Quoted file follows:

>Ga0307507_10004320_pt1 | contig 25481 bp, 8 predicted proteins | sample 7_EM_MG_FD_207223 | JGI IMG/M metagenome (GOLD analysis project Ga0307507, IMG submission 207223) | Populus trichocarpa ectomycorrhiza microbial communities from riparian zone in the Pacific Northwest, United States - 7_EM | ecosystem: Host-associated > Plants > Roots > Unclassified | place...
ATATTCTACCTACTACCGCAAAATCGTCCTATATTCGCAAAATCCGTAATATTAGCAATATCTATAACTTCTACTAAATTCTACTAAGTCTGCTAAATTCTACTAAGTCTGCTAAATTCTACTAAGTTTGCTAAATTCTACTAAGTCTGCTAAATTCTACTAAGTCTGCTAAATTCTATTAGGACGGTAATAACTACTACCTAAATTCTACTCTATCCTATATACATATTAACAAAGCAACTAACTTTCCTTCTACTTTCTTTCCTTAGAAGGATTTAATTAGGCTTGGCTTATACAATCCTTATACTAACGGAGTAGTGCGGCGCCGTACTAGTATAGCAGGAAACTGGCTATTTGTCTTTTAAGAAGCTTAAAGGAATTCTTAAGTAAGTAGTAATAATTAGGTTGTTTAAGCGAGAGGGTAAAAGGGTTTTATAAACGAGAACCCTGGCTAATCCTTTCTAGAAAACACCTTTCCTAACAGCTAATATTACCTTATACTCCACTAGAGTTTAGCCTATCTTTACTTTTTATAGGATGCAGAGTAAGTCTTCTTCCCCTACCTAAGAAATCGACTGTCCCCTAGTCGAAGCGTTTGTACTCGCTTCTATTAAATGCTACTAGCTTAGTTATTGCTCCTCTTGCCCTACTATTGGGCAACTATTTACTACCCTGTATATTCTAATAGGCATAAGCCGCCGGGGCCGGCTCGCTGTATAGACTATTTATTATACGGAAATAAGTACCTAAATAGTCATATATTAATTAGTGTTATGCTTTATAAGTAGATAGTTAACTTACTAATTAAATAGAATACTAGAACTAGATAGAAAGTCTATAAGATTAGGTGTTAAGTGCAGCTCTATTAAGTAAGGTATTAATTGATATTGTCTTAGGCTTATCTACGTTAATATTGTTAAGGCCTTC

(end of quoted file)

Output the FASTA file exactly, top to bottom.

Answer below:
>Ga0307507_10004320_pt1 | contig 25481 bp, 8 predicted proteins | sample 7_EM_MG_FD_207223 | JGI IMG/M metagenome (GOLD analysis project Ga0307507, IMG submission 207223) | Populus trichocarpa ectomycorrhiza microbial communities from riparian zone in the Pacific Northwest, United States - 7_EM | ecosystem: Host-associated > Plants > Roots > Unclassified | place...
ATATTCTACCTACTACCGCAAAATCGTCCTATATTCGCAAAATCCGTAATATTAGCAATATCTATAACTTCTACTAAATTCTACTAAGTCTGCTAAATTCTACTAAGTCTGCTAAATTCTACTAAGTTTGCTAAATTCTACTAAGTCTGCTAAATTCTACTAAGTCTGCTAAATTCTATTAGGACGGTAATAACTACTACCTAAATTCTACTCTATCCTATATACATATTAACAAAGCAACTAACTTTCCTTCTACTTTCTTTCCTTAGAAGGATTTAATTAGGCTTGGCTTATACAATCCTTATACTAACGGAGTAGTGCGGCGCCGTACTAGTATAGCAGGAAACTGGCTATTTGTCTTTTAAGAAGCTTAAAGGAATTCTTAAGTAAGTAGTAATAATTAGGTTGTTTAAGCGAGAGGGTAAAAGGGTTTTATAAACGAGAACCCTGGCTAATCCTTTCTAGAAAACACCTTTCCTAACAGCTAATATTACCTTATACTCCACTAGAGTTTAGCCTATCTTTACTTTTTATAGGATGCAGAGTAAGTCTTCTTCCCCTACCTAAGAAATCGACTGTCCCCTAGTCGAAGCGTTTGTACTCGCTTCTATTAAATGCTACTAGCTTAGTTATTGCTCCTCTTGCCCTACTATTGGGCAACTATTTACTACCCTGTATATTCTAATAGGCATAAGCCGCCGGGGCCGGCTCGCTGTATAGACTATTTATTATACGGAAATAAGTACCTAAATAGTCATATATTAATTAGTGTTATGCTTTATAAGTAGATAGTTAACTTACTAATTAAATAGAATACTAGAACTAGATAGAAAGTCTATAAGATTAGGTGTTAAGTGCAGCTCTATTAAGTAAGGTATTAATTGATATTGTCTTAGGCTTATCTACGTTAATATTGTTAAGGCCTTC